Bho bho (hello) from Malawi!

So, it’s been almost two months since we arrived in Malawi. I’m sitting in my bed, hearing Markus, my fellow Norwegian MOVEr, practicing the pandeiro in the living room. I’m surprised I have gotten so used to this place, that I’ve forgotten a lot of the new feelings from the first weeks.


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But to be honest, I’ve felt at home here from day one. And I haven’t missed home even once. Malawi has, for me, been a very easy place to feel at home. I was really surprised how similar Malawians are to Norwegians in very many ways. They are kind of shy like I’m used to in Norway, even though they’re in general a little more outgoing than most Norwegians, in my impression. After these two months I found myself surrounded by so many good people, that I rarely find myself without anything fun to do, or without anyone nice to hang out with. And I’m intrigued by all the interesting conversations we’ve had about many topics like religion, politics, economy and social norms.

The first month of mine and Markus’ stay in Malawi was spent in the capital city, Lilongwe, together with six other MOVE participants. After that – three weeks ago now – me and Markus moved to the small town of Nkhotakota, which will be our main base through the rest of our stay. In Lilongwe we got used to seing happy chickens and their mothers roaming freely everywhere, finding their way home by themselves at night. In Nkhotakota, we meet goats (and the cuutest small baby goats!) almost every time we walk out of our house. They like to stay in our garden, together with more hens and chickens. Thus, I’m blessed with the view of small baby goats tumbling around on their very new legs, trying to run after their mother goat as I disturb them from their slumber. I often stop to take in how happy it makes me feel to be surrounded by these animals.

Other perks about living in Nkhotakota is that we are surrounded by mango trees everywhere we go, and mango season is just around the corner. Also, there are few things better than to sit on the back of one of the many dumpers (bicycle taxis) that dominate the streets, feeling the warm breeze on your face while you take in the calm surroundings. The dumpers mainly share the streets of Nkhotakota with people walking to and fro’, carrying all their heavy loads on their heads or on the back of their bicycles (I have several times seen people transporting queen size beds on the back of their bikes in Lilongwe too – something to inspire students in Norway!) – or even carrying their loads on their head while sitting on the back of a dumper. I hope to be able to carry stuff on my head, and take my furniture on my bike before leaving this country.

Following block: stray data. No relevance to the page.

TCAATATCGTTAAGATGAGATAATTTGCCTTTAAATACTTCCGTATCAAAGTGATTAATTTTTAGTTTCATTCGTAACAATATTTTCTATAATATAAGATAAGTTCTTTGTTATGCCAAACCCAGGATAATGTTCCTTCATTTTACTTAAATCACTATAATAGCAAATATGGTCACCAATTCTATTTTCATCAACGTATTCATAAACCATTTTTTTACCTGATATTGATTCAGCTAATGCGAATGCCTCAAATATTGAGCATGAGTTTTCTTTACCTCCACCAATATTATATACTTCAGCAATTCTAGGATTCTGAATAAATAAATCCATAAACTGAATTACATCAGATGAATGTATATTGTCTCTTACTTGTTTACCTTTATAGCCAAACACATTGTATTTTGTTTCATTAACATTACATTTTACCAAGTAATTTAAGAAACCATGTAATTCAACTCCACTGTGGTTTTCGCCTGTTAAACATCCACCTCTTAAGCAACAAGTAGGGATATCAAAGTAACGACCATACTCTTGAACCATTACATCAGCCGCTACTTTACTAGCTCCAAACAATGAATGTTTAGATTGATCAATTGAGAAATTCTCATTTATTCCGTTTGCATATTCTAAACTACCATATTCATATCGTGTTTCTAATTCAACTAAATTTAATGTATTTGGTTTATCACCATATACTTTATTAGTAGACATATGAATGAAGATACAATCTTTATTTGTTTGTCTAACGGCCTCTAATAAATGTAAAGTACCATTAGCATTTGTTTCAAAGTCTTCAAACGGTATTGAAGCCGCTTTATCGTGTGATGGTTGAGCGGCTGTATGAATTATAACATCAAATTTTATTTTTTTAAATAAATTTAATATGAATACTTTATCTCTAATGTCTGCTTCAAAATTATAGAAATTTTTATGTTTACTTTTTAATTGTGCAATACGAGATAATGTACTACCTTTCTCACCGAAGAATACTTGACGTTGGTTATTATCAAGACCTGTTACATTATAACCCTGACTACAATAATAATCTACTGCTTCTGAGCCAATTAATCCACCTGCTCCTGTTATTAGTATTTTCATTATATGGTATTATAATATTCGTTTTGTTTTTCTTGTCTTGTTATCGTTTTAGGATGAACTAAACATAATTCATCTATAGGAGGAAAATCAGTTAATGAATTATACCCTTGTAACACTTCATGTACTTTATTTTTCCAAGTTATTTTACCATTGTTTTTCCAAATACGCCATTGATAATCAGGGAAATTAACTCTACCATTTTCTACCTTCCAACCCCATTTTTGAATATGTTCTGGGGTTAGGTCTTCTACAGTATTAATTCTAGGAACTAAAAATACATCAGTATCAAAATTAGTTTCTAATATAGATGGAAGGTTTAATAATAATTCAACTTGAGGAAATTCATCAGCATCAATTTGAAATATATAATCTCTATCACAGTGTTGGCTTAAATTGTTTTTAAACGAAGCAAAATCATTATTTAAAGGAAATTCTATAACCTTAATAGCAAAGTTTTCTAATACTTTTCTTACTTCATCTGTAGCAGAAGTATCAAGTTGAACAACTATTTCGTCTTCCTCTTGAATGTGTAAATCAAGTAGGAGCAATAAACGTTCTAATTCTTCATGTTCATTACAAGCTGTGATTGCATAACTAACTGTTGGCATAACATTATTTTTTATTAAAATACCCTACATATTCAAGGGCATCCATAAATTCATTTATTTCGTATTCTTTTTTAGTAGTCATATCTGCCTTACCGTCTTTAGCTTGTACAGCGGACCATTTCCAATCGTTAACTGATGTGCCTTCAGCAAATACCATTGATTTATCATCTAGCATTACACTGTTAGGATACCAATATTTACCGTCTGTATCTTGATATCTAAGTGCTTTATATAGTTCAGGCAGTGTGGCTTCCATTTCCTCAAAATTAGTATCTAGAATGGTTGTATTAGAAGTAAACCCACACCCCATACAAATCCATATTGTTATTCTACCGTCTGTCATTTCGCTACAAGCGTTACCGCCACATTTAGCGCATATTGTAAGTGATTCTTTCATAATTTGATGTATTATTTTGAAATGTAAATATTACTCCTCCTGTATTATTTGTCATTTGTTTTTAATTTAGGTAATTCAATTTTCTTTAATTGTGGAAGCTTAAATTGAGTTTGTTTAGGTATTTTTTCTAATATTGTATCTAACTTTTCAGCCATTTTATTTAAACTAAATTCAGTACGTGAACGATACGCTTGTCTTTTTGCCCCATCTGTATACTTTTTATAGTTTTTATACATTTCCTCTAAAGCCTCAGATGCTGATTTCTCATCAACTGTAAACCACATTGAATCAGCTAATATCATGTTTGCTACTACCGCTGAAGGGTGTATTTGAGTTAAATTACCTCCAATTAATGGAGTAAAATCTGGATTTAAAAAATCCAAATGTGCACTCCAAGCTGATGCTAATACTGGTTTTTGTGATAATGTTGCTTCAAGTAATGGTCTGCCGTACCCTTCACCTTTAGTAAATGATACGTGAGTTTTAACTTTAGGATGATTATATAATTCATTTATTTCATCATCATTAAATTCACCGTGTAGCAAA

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As for our work, me and Markus spend our days working at the Nkhotakota Youth Organization (NYO), which is a combination of a school for vocational skills (tailoring, welding, carpentry and ICT) and a cultural center with a music school. Me and Markus are part of the cultural center department, where we work as music teachers and organizers. We have this far, together with the rest of our collegues from the cultural center, organized one jazz night and a talent show, and this coming friday we are hosting an open mic/jam night, to nurture the musical network in the city. We are also working on a mini festival here in November, and a big festival (Nkhotakota Music Festival) in April next year. Furthermore, we have been doing a recruitment tour at some local schools, which has been a lot of fun. And now we’re planning to start a teachers’ band at NYO. This will be in addition to the MOVE band in Lilongwe (we’re called Chaka band), with which we’ve already played a few small gigs. So even though we stay in Nkhotakota, we frequently take trips to Lilongwe for band practice and gigs, and to meet our friends there. Next week we are going there again for a whole week of practice and preperations before we will both be responsible for running the small stage at Tumaini festival , and we will play on the main stage(!). So, our days here in Nkhotakota are crammed with teaching, organizing and planning, practice and hanging out with friends. I have also found that people here love football and volleyball, and as a former football player – and an owner of a new pair of football boots – I’m looking forwards to start playing the locals, as well.